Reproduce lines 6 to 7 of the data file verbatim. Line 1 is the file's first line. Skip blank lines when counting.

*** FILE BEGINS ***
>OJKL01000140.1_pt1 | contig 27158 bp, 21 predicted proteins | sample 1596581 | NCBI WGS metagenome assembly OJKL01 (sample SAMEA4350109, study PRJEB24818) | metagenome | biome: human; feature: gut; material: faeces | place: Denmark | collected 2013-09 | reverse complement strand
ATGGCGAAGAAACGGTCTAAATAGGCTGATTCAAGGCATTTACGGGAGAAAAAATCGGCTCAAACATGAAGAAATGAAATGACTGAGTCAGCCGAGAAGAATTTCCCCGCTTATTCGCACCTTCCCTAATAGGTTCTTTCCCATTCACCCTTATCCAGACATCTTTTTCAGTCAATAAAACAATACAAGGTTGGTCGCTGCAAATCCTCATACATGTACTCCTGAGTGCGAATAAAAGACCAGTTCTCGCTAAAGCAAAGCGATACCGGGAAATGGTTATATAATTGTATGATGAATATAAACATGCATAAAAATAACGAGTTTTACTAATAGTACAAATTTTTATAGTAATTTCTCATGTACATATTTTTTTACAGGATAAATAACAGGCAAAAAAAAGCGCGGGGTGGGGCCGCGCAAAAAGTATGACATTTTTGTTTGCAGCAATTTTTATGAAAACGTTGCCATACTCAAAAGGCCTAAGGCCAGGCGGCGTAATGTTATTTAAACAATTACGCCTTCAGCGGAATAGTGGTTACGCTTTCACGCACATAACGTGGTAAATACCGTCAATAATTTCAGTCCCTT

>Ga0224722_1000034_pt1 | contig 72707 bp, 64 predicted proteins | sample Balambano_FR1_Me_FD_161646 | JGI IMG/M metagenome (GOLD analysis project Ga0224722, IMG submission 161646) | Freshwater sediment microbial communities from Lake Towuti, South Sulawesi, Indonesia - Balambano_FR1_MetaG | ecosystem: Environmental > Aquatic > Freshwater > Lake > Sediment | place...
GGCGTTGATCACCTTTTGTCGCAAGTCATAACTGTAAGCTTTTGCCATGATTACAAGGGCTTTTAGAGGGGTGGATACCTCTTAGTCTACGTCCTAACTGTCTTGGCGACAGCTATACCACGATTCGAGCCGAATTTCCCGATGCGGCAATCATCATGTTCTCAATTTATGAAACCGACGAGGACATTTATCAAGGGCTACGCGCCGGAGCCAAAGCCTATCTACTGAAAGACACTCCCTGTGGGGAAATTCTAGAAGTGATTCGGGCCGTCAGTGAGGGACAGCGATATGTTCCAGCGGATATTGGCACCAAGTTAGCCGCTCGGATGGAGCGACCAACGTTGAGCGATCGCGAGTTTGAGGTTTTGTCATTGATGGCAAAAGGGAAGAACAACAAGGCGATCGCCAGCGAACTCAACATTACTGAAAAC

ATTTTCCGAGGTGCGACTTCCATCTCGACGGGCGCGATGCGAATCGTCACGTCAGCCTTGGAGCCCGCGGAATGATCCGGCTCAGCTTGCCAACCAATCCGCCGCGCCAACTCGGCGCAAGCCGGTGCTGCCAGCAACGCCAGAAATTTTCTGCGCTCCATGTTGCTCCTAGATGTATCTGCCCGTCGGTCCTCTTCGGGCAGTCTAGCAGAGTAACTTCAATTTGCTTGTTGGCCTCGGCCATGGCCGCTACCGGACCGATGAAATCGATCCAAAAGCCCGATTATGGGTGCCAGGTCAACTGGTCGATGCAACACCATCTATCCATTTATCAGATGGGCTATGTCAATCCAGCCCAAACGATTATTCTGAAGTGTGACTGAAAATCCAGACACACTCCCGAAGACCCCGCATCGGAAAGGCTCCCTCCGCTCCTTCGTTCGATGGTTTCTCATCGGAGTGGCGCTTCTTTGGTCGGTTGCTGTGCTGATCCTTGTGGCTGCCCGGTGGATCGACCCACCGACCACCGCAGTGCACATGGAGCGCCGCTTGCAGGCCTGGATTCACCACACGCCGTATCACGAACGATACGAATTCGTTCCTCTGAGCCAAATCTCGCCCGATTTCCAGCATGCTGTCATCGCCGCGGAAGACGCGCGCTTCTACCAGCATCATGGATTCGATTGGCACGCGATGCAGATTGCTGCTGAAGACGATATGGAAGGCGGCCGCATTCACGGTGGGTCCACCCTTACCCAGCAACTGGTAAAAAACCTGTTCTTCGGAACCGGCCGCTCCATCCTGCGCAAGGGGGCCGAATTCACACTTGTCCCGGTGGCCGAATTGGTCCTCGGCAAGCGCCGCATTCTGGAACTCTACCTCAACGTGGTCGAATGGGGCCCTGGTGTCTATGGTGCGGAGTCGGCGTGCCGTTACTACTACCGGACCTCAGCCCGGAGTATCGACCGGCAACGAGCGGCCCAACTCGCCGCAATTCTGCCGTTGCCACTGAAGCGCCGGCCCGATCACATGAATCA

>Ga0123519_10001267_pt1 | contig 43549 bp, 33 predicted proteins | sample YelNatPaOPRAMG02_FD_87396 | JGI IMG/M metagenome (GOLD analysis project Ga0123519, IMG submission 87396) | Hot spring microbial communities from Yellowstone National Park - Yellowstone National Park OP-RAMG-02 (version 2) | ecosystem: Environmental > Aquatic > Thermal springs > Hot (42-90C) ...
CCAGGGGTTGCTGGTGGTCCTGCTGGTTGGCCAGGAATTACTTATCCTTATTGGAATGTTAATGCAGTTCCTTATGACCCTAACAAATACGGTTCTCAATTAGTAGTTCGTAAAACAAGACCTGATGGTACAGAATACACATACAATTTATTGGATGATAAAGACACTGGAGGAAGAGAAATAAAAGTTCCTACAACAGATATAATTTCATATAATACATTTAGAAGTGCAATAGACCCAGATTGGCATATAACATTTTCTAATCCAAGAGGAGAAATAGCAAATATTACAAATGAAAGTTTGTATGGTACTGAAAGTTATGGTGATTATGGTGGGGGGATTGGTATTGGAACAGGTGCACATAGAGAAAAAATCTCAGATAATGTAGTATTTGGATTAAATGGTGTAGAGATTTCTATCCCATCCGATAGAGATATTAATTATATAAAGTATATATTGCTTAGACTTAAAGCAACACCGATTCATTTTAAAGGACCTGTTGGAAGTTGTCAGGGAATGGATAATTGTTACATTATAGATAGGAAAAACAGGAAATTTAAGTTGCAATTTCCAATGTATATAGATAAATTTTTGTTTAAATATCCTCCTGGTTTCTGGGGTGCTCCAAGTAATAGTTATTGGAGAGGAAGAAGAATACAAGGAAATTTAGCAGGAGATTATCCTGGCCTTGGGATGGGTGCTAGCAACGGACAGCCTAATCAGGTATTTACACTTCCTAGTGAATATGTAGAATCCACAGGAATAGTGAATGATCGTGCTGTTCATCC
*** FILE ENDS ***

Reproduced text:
>Ga0123519_10001267_pt1 | contig 43549 bp, 33 predicted proteins | sample YelNatPaOPRAMG02_FD_87396 | JGI IMG/M metagenome (GOLD analysis project Ga0123519, IMG submission 87396) | Hot spring microbial communities from Yellowstone National Park - Yellowstone National Park OP-RAMG-02 (version 2) | ecosystem: Environmental > Aquatic > Thermal springs > Hot (42-90C) ...
CCAGGGGTTGCTGGTGGTCCTGCTGGTTGGCCAGGAATTACTTATCCTTATTGGAATGTTAATGCAGTTCCTTATGACCCTAACAAATACGGTTCTCAATTAGTAGTTCGTAAAACAAGACCTGATGGTACAGAATACACATACAATTTATTGGATGATAAAGACACTGGAGGAAGAGAAATAAAAGTTCCTACAACAGATATAATTTCATATAATACATTTAGAAGTGCAATAGACCCAGATTGGCATATAACATTTTCTAATCCAAGAGGAGAAATAGCAAATATTACAAATGAAAGTTTGTATGGTACTGAAAGTTATGGTGATTATGGTGGGGGGATTGGTATTGGAACAGGTGCACATAGAGAAAAAATCTCAGATAATGTAGTATTTGGATTAAATGGTGTAGAGATTTCTATCCCATCCGATAGAGATATTAATTATATAAAGTATATATTGCTTAGACTTAAAGCAACACCGATTCATTTTAAAGGACCTGTTGGAAGTTGTCAGGGAATGGATAATTGTTACATTATAGATAGGAAAAACAGGAAATTTAAGTTGCAATTTCCAATGTATATAGATAAATTTTTGTTTAAATATCCTCCTGGTTTCTGGGGTGCTCCAAGTAATAGTTATTGGAGAGGAAGAAGAATACAAGGAAATTTAGCAGGAGATTATCCTGGCCTTGGGATGGGTGCTAGCAACGGACAGCCTAATCAGGTATTTACACTTCCTAGTGAATATGTAGAATCCACAGGAATAGTGAATGATCGTGCTGTTCATCC